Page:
What do you do to save money? - Mothering Forums

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#1 of 27 Old 09-13-2010, 06:26 PM - Thread Starter
 
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Hi all,

I have a 5 mo DS who I am currently at home with. I had been hoping for a part time job but I won't know about it until next month, and even then it's not a sure thing. I just paid the bills with the last remaining dollars in my bank account. We now have to live on DH's pay alone, which is possible, but I have to cut A LOT of corners to make it work. If I don't end up getting this part time job, I want to forget about working until DS is done breastfeeding, which I am hoping to continue until he is at least a year old. How do you all save money? I'm starting to freak out a little! I haven't been jobless since I was in high school!

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#2 of 27 Old 09-13-2010, 07:25 PM
 
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Nak
For baby use cloth diapers and try to only buy used clothes
make your own cleaning supplies and laundry detergent,
use cloth rags and family cloth
Be mindful of electricity usage
Get rid of cable tv
Use only one car if you can
Make meals from scratch and avoid processed prepackaged food
Try not to eat out much
Avoid big box stores that lure you into buying things you don't need.
Go on a spending freeze for three weeks. During a spending freeze you only buy items that are completely necessary such as groceries, or gas. This is a great way to learn how to control spending. It's also kinda fun!

Go to mint.com and start tracking your spending. Huge eye opener for me! I had a lot of misconceptions about my spending habits until I could see exactly where I was putting money.

Wife to amazing dh, mama to dd 12/08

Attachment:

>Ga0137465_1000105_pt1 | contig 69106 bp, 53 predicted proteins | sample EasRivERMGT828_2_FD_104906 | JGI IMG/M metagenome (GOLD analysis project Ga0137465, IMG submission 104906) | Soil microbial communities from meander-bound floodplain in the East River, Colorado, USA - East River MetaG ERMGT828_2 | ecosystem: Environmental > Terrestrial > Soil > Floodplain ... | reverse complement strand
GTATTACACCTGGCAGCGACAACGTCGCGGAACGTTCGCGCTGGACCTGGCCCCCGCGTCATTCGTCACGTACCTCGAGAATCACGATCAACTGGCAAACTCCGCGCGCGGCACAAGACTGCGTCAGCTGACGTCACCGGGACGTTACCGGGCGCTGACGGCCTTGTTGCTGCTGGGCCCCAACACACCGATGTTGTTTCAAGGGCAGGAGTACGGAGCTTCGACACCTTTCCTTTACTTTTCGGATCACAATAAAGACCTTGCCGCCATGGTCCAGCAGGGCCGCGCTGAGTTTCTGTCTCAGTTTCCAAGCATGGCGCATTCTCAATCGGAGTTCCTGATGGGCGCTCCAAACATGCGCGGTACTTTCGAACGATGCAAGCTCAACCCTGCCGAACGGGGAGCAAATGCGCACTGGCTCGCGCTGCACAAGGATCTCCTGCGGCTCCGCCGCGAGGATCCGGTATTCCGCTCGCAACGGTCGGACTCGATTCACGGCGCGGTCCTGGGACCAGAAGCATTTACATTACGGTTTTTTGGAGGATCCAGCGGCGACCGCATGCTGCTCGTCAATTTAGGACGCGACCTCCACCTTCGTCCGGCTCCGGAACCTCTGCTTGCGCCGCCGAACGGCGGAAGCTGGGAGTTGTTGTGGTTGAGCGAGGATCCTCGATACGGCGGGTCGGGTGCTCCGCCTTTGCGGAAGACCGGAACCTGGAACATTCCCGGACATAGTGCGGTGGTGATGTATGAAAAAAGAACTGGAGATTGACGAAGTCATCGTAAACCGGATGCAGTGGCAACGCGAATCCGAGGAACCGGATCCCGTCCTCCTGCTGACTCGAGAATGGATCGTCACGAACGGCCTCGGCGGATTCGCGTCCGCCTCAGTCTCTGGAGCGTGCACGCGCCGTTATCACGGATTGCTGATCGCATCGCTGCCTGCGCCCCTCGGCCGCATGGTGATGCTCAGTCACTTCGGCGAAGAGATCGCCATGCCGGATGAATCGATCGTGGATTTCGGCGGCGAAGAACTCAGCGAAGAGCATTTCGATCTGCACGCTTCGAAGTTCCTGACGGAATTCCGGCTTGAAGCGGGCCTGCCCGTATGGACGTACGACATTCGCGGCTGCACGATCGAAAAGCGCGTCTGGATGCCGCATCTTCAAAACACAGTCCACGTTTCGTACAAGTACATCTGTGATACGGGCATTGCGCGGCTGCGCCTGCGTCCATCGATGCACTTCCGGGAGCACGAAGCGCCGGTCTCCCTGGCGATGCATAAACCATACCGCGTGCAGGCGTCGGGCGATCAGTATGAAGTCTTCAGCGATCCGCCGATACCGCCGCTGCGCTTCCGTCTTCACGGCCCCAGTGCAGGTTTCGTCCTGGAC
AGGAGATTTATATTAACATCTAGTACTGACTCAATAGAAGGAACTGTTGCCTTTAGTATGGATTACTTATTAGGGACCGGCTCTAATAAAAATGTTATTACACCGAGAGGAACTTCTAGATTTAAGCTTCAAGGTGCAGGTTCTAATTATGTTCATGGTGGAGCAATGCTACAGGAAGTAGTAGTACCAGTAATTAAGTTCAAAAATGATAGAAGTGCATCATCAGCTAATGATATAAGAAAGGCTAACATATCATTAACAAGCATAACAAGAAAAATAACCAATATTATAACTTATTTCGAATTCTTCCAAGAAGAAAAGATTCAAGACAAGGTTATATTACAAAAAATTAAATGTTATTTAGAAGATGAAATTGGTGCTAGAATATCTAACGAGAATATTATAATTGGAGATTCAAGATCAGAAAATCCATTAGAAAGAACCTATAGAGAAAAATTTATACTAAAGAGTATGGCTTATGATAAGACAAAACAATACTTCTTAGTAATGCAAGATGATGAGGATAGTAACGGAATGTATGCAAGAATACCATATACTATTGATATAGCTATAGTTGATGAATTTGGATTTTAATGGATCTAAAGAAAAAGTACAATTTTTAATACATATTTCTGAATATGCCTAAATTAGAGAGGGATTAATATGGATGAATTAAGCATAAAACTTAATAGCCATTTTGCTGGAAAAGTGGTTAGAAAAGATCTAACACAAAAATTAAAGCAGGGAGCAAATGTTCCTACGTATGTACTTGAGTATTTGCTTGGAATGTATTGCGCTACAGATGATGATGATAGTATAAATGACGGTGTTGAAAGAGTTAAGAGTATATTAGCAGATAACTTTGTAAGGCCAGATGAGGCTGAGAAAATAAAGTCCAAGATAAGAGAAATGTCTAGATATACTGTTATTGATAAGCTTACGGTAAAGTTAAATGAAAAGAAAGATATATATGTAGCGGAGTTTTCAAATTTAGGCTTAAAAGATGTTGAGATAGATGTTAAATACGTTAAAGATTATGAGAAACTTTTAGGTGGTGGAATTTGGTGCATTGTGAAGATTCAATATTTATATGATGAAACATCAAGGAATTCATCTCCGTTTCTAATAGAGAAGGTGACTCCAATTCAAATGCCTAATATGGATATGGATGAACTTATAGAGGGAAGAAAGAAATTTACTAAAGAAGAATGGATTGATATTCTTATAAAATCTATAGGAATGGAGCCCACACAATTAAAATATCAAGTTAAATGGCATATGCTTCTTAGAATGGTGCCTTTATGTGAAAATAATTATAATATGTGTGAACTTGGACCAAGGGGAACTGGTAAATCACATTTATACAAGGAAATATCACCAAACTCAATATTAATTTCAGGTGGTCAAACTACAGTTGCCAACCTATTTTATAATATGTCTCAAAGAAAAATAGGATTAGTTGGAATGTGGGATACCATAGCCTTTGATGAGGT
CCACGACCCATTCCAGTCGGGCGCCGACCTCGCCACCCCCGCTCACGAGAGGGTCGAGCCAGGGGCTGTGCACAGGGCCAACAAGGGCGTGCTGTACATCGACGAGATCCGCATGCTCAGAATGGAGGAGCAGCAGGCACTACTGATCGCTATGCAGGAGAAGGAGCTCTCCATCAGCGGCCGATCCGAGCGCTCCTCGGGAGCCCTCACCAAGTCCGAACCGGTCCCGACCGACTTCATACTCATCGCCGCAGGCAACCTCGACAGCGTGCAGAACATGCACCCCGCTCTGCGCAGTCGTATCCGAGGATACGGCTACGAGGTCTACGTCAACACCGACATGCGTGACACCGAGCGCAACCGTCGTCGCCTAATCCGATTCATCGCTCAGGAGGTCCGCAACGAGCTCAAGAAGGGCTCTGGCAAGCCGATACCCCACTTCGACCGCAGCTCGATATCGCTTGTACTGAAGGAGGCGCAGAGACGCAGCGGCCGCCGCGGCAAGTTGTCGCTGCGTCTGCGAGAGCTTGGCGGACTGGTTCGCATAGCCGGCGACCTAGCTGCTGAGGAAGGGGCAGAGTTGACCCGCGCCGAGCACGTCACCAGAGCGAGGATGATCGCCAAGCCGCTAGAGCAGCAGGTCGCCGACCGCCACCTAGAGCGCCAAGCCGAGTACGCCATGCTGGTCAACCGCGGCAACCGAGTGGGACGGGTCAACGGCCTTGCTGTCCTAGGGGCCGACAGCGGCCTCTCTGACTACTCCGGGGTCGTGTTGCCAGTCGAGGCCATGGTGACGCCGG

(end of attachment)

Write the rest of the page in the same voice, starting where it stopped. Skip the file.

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#3 of 27 Old 09-13-2010, 07:51 PM - Thread Starter
 
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Thanks! I will try the website...good suggestions.

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#4 of 27 Old 09-13-2010, 08:27 PM
 
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You've gotten very good advice. Depending on your job it's easier than you would think to save money while staying at home. You won't have childcare expenses, which is pricey. You won't have uniforms/special work clothes to pay for. Less gas. You'll be able to research out deals for the best price on whatever you are buying, do more from scratch, etc. You can also bring it a bit of money from doing things like swagbucks, doing surveys, even housekeeping or babysitting. I love to read thrifty forums and blogs to get creative ideas on how to stretch every penny!
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#5 of 27 Old 09-13-2010, 08:43 PM
 
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Have your local library order you a copy of this: The Complete Tightwad Gazette

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#6 of 27 Old 09-14-2010, 01:13 AM
 
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well ...

-homemade detergent (havent done this in about a month though, 2nd baby is here so im cutting corners)
-thrift store! i looooove my thrift store, the only thing i cant ever find there is pants.
-hang dry clothes instead of using dryer. (also havent done in a month due to the baby lol)
-cloth diapers!!! and cloth wipes
-dh takes lunch to work
-no or basic cable (although, the cable guy gave us a *ahem* good deal *ahem*)
-reusing T shirts (for bibs, cut up for cleaning rags...)
-taking the car that uses less gas to work

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#7 of 27 Old 09-14-2010, 10:29 AM
 
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Lots of rice and beans.
Seriously, food is our biggest expense.
Make everything from scratch and learn which meals freeze well.
I also find that being organized keeps spending down because when you are able to plan and know what steps are next you dont have to buy anything last minute.